Bottom Line: Their integration with non-destructive techniques provides a valuable and affordable tool, which can be used by archaeologists and museum curators to gain insight into early exploitation of natural resources by humans.Here we combine amino acid analyses, macro- and microstructural observations (by light microscopy and scanning electron microscopy) and Raman spectroscopy to try to identify the raw material used for beads discovered at the Early Bronze Age site of Great Cornard (UK).Our results show that at least two shell taxa were used and we hypothesise that these were sourced locally.

View Article: PubMed Central - PubMed

Affiliation: BioArCh, Department of Archaeology, University of York, York, United Kingdom.

ABSTRACT
Shell beads appear to have been one of the earliest examples of personal adornments. Marine shells identified far from the shore evidence long-distance transport and imply networks of exchange and negotiation. However, worked beads lose taxonomic clues to identification, and this may be compounded by taphonomic alteration. Consequently, the significance of this key early artefact may be underestimated. We report the use of bulk amino acid composition of the stable intra-crystalline proteins preserved in shell biominerals and the application of pattern recognition methods to a large dataset (777 samples) to demonstrate that taxonomic identification can be achieved at genus level. Amino acid analyses are fast (<2 hours per sample) and micro-destructive (sample size <2 mg). Their integration with non-destructive techniques provides a valuable and affordable tool, which can be used by archaeologists and museum curators to gain insight into early exploitation of natural resources by humans. Here we combine amino acid analyses, macro- and microstructural observations (by light microscopy and scanning electron microscopy) and Raman spectroscopy to try to identify the raw material used for beads discovered at the Early Bronze Age site of Great Cornard (UK). Our results show that at least two shell taxa were used and we hypothesise that these were sourced locally.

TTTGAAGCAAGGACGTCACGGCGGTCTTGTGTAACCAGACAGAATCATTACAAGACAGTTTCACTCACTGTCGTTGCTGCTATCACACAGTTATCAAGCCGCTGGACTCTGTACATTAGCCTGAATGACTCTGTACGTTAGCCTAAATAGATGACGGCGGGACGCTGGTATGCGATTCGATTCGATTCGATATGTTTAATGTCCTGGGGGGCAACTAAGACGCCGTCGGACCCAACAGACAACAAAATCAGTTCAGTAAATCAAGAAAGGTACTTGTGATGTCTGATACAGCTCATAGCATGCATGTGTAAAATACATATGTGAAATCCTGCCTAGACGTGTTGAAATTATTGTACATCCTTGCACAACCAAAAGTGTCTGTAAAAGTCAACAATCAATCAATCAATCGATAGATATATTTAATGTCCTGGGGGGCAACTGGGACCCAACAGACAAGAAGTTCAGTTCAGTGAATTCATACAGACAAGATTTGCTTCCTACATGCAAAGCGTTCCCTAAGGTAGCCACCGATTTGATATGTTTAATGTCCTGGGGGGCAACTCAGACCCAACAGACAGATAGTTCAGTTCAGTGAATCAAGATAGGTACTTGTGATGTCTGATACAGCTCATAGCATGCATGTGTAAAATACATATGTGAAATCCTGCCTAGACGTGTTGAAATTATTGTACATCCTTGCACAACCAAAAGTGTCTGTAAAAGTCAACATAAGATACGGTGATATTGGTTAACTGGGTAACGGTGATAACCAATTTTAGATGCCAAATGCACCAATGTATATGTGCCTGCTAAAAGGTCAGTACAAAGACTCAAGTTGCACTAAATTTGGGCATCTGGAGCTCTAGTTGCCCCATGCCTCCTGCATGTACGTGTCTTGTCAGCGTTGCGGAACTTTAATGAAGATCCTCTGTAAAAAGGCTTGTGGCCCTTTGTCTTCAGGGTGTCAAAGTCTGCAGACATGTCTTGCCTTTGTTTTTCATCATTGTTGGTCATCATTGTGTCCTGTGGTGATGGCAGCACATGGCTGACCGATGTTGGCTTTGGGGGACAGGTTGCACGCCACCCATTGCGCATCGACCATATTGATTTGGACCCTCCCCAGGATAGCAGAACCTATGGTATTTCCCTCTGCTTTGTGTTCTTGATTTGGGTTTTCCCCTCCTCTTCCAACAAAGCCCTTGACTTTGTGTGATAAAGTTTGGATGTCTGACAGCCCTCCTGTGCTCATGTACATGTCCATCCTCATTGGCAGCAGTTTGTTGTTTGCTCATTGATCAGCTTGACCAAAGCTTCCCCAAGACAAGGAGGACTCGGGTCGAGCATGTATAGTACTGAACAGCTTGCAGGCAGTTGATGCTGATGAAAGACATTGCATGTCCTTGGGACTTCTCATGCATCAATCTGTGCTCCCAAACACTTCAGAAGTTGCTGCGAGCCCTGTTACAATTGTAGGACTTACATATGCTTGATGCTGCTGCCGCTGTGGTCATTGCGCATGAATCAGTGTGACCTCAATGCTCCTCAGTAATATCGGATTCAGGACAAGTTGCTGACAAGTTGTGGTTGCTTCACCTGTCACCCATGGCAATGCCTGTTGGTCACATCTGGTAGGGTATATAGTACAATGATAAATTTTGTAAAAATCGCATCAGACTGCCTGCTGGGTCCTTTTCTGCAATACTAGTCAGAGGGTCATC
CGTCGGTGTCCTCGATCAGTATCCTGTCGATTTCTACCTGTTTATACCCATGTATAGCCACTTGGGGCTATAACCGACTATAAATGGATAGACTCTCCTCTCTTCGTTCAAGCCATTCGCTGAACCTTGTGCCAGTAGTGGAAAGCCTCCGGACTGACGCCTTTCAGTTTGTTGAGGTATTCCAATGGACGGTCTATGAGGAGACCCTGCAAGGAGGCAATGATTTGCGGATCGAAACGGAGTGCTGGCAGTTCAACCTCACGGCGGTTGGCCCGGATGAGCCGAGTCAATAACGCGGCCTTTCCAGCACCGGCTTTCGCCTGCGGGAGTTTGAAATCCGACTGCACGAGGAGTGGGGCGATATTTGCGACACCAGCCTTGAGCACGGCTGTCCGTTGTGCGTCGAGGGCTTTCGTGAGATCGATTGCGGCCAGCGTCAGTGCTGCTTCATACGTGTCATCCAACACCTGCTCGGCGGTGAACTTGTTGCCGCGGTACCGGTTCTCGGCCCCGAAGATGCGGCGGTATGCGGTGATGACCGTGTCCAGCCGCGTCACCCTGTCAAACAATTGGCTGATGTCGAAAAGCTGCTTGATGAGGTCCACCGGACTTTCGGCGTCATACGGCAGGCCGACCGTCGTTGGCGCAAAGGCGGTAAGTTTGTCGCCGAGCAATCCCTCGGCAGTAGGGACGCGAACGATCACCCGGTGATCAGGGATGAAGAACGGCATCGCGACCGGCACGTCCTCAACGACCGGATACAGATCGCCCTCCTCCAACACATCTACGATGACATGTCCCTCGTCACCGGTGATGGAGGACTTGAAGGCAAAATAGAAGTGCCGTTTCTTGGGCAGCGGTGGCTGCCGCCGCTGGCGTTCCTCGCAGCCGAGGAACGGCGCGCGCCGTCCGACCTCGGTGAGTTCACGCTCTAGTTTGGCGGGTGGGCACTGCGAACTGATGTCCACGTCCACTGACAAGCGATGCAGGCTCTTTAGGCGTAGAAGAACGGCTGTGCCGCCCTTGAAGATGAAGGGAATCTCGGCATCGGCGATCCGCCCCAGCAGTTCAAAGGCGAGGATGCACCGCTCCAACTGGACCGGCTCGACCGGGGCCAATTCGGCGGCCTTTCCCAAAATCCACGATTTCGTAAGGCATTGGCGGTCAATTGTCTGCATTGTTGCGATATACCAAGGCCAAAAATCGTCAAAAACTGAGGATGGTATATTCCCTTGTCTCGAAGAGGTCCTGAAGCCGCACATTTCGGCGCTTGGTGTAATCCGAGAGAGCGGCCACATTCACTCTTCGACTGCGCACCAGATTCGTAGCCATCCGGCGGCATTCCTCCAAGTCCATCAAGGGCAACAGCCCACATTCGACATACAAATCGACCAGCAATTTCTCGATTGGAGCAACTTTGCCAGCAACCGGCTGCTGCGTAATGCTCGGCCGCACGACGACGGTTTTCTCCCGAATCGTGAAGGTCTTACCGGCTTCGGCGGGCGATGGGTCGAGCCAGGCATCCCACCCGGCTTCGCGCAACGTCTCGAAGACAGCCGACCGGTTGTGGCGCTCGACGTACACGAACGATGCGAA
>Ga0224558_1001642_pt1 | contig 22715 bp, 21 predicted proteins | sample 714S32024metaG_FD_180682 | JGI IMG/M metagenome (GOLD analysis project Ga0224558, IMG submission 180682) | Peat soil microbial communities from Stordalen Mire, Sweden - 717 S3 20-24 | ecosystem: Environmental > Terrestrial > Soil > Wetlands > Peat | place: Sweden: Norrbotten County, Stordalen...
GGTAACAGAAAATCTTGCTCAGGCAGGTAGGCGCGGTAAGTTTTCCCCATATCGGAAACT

Show MeSH